Go Back  Quiltingboard Forums > Main
Rotary Cutters Help >

Rotary Cutters Help

Rotary Cutters Help

Old 06-24-2013, 06:55 PM
  #1  
Senior Member
Thread Starter
 
Join Date: Nov 2010
Location: New Zealand
Posts: 379
Default Rotary Cutters Help

I have Arthritis in my right hand and find it painful to use my rotary cutter, some where I saw a rotary cutter which was developed for people with hands like mine. Has any one any knowledge of this cutter Any help would be great
Thanks in advance

Dale.
kamaiarigby is offline  
Old 06-24-2013, 06:59 PM
  #2  
Senior Member
 
BeckyB's Avatar
 
Join Date: Feb 2011
Location: Camas, Wa
Posts: 444
Default

http://quiltbug.com/notions/martelli.htm
this is what I found on the internet search
Do not know anything about it though
BeckyB is offline  
Old 06-24-2013, 07:07 PM
  #3  
Power Poster
 
Join Date: Dec 2008
Location: Western Wisconsin
Posts: 12,930
Default

The Martelli rotary cutter is ergonomically more correct and therefore puts much less stress on the hand and wrist. I have one and I have to agree it's easier on the hand and wrist. However, it does take some time to adapt to the different hand position. I also (if I am remembering correctly) found it difficult to use with the June Taylor Shape Cut mat for cutting strips.

Aside from the Martelli rotary cutter, you might want to consider investing in an Accuquilt Go! or Accuquilt Studio die cutter. Lots of people with arthritis find those machines easier to use. The downside is the dollar-cost.

Edit: Here is a link to the rotary cutter portion of the Martelli website:
http://www.martellicatalog.com/mm5/m...tegory_Code=RC
They also have quite a few videos on Youtube. Here is a link to their Youtube video about the cutter:
http://www.youtube.com/watch?v=QJRQGFYoO2Q

Note that their cutters come in a right-hand and left-hand version. You need to order the correct one for your handedness.

Last edited by Prism99; 06-24-2013 at 07:10 PM.
Prism99 is offline  
Old 06-24-2013, 07:37 PM
  #4  
Senior Member
Thread Starter
 
Join Date: Nov 2010
Location: New Zealand
Posts: 379
Default

Thank you,Becky B and Prism 99 for your instant replies, yes that looks like the cutter I saw, I doubt if I could buy that in New Zealand, but will see if the MSQC has them, I could combine the cutter with a daily deal vbg
Dale
kamaiarigby is offline  
Old 06-24-2013, 07:45 PM
  #5  
Senior Member
Thread Starter
 
Join Date: Nov 2010
Location: New Zealand
Posts: 379
Default

Do the Marttli cutters take the Olfa blades?
Thank you
Dale
kamaiarigby is offline  
Old 06-24-2013, 07:58 PM
  #6  
Senior Member
 
BeckyB's Avatar
 
Join Date: Feb 2011
Location: Camas, Wa
Posts: 444
Default

http://www.fabric.com/notions-patter...nd-blades.aspx
this says no but I do not know for sure
BeckyB is offline  
Old 06-25-2013, 07:49 AM
  #7  
Super Member
 
AliKat's Avatar
 
Join Date: Apr 2007
Location: Phoenix, AZ
Posts: 2,943
Default

About the Martelli rotary cutter:
- you need to have intact right [or left if you are a lefty, or have become one due to arthritis] index finger because in using the ruler you need that index finger pressure. OK, sometimes you can use the third finger, but those joints need to be intact also.
- since Martelli blades fit the Olfas I expec the Olfa blades would fit the Martelli. However, many friends do report that the Martelli blades do last longer .... esp in combo with a Martelli mat.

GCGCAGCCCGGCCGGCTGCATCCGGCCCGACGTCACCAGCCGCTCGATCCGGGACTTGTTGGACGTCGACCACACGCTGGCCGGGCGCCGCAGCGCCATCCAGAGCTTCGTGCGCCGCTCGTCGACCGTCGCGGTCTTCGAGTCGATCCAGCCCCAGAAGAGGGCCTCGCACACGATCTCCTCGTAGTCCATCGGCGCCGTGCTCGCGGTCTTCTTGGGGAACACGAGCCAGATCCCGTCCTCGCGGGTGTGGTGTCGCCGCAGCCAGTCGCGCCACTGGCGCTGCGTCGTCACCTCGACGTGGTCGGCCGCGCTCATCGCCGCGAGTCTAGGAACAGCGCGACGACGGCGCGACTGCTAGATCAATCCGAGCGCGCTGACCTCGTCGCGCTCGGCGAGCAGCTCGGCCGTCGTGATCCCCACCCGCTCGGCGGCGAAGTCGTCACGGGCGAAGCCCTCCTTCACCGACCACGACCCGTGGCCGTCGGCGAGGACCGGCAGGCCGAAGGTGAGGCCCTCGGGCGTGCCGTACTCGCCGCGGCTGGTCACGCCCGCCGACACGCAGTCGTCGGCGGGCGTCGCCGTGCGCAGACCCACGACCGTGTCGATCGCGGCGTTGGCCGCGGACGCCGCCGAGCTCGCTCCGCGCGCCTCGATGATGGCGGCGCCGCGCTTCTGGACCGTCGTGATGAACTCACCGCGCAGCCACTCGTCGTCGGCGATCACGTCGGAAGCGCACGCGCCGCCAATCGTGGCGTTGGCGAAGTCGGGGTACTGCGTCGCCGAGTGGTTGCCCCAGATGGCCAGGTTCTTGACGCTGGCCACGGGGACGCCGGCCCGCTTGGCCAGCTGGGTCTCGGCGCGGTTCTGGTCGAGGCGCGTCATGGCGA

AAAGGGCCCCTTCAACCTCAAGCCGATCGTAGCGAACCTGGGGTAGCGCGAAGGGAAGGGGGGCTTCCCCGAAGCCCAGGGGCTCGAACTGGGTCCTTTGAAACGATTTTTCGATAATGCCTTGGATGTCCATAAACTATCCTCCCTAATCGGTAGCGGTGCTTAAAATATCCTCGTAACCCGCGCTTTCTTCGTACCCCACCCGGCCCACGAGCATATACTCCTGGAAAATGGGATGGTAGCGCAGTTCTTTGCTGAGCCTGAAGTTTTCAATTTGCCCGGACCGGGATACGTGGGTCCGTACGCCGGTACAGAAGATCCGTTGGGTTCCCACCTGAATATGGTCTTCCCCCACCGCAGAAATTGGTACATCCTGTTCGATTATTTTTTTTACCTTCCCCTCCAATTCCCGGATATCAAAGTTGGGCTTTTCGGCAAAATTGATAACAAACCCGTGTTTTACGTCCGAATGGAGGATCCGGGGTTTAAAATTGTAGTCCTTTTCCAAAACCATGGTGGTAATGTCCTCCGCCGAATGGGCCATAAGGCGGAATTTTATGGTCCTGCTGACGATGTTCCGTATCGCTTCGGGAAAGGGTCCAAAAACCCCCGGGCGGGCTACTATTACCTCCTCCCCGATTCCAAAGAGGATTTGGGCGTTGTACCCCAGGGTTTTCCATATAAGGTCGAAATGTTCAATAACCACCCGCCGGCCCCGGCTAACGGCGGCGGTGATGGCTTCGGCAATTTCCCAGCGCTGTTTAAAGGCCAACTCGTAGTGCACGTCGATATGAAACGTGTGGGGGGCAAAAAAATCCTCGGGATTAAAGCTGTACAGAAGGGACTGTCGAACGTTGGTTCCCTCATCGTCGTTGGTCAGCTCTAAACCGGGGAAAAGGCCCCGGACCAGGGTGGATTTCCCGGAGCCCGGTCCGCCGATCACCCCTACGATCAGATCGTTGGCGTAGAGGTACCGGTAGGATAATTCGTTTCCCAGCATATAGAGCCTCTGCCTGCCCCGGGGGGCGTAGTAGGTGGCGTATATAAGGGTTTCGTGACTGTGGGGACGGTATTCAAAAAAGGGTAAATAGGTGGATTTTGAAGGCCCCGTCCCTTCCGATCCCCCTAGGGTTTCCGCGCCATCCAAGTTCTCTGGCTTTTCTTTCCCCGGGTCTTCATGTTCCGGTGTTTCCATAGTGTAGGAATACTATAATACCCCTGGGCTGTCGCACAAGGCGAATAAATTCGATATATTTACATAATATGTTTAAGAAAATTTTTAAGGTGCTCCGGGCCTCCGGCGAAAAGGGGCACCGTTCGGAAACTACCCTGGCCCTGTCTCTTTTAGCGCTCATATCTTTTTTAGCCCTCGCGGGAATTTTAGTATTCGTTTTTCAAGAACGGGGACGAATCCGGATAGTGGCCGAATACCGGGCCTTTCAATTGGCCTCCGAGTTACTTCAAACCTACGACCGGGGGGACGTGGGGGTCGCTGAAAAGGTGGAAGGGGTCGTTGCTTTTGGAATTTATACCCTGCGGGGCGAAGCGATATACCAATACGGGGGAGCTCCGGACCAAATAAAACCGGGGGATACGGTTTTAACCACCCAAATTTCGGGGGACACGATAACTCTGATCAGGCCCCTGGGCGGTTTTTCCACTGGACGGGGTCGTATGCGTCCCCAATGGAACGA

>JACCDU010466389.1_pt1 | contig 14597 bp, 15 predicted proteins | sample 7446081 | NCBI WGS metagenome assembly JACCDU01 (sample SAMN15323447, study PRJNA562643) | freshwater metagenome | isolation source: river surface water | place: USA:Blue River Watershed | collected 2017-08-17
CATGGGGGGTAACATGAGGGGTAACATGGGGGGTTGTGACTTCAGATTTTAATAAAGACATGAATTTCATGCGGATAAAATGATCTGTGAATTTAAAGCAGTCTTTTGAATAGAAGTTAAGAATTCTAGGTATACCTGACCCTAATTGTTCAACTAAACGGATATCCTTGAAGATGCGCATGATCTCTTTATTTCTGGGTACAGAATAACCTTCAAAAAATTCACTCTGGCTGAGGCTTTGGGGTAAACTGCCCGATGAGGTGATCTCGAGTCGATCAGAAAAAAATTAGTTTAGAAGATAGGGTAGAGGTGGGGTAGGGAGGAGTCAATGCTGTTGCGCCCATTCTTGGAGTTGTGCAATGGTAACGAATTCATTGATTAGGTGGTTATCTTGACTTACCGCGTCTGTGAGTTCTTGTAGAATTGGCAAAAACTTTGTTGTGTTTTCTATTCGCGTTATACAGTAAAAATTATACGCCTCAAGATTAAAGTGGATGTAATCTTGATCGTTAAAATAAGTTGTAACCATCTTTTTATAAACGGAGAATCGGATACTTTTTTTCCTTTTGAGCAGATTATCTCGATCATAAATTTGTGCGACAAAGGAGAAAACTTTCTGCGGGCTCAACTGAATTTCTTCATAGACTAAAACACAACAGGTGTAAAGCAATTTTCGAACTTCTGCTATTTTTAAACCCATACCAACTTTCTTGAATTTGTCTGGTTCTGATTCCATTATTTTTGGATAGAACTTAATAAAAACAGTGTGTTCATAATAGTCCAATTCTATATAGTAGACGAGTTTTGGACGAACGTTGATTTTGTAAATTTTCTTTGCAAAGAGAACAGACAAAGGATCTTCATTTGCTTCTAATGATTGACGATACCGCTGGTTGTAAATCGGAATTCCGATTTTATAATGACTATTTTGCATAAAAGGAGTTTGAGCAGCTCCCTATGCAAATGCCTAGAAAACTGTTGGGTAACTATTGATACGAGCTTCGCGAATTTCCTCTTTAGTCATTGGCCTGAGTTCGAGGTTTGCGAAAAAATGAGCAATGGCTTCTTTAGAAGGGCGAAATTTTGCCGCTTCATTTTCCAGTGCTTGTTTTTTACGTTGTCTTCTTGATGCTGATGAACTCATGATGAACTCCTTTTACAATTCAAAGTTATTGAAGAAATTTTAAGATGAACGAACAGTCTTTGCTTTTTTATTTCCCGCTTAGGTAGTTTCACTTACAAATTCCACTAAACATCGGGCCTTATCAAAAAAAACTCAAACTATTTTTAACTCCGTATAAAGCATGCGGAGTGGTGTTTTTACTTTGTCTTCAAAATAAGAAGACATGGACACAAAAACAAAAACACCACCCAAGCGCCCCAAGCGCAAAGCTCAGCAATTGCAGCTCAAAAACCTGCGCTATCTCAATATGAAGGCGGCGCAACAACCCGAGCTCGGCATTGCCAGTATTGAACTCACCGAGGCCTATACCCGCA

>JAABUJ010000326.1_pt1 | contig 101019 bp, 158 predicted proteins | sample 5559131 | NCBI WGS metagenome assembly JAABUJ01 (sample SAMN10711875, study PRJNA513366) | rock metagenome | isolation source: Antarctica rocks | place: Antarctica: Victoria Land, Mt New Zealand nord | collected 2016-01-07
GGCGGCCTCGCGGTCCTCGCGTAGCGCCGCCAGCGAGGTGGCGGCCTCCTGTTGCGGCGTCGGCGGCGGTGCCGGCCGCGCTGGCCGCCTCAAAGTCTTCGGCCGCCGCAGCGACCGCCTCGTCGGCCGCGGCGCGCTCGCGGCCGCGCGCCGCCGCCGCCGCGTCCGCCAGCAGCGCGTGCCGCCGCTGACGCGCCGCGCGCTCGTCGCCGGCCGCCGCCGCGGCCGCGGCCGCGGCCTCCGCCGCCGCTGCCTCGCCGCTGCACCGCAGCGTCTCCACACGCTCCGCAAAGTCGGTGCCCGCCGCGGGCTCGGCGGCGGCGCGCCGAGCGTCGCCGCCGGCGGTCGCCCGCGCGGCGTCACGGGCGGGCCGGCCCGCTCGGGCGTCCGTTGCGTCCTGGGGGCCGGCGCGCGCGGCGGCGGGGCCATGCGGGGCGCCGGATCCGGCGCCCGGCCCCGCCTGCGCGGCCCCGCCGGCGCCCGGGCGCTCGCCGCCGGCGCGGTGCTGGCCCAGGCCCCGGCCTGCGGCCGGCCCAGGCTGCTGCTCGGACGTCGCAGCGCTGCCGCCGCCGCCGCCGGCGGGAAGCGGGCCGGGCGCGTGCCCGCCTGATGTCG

With arthritis in your hands, expect things to change as you go. I started with a Fiskars, changed to a Martelli, then am now back at Olfa - the one with the retractable blade when you don't use it ... sorta a pistol grip, if you will. Adaptation to what fits you is the key. TYry friends' cutters before you buy if you can.

I also now use my Alto's QuiltCut2 more consistently as holding rulers hurts. The Alto's only requires one pressure point to hold the cutting edge in place and even that doesn't require as much pressure as most rulers. Some rotary rulers work better for me. Again, try different ones before you buy.

With arthritis it is better if you can also adapt the height of your cutting table. This will help you preserve function longer.

The type sewing machine you use may change. I went straight to Pfaff due to the dual feed technology so I don't have to work to hold my fabric like I used to.

I also have what was called a Third Hand - for cutting templates - not the third hand for hand work. It had a revolving base and an overhead central clamp to hold a template while I cut around the template, revolving the base as I cut. I'll try to find out if such a thing is made anymore.
AliKat is offline  
Old 06-25-2013, 07:59 AM
  #8  
Super Member
 
Normabeth's Avatar
 
Join Date: Dec 2010
Location: Central New Jersey
Posts: 1,013
Default

I use the Martelli rotary cutter which is ergonomically made to hold in you hand more easily.
Normabeth is offline  
Old 06-25-2013, 09:58 AM
  #9  
Member
 
ThreadsofTimeFab's Avatar
 
Join Date: Aug 2012
Location: Danville, Illinois
Posts: 45
Default

You might also look into the Comfort Cutter from True Cut.
ThreadsofTimeFab is offline  
Old 06-25-2013, 11:50 AM
  #10  
Senior Member
 
Join Date: Jul 2010
Location: Richmond, VA.
Posts: 348
Default

I would suggest an Omnigrid 45 mm rotary cutter. The handle is thicker . There is no left or right. Your thumb is the potion which controls the blade.
berryberry is offline  
Related Topics
Thread
Thread Starter
Forum
Replies
Last Post
live2teach
Main
36
06-05-2017 11:49 AM
manley
Main
61
09-06-2011 08:00 AM
aggiebears
Main
17
02-04-2011 06:26 PM
Flagmom
Main
33
02-15-2010 03:19 AM
quilterj
Main
16
03-21-2008 03:55 PM

Posting Rules
You may not post new threads
You may not post replies
You may not post attachments
You may not edit your posts

BB code is On
Smilies are On
[IMG] code is On
HTML code is On
Trackbacks are Off
Pingbacks are Off
Refbacks are Off


FREE Quilting Newsletter


SEO by vBSEO ©2011, Crawlability, Inc.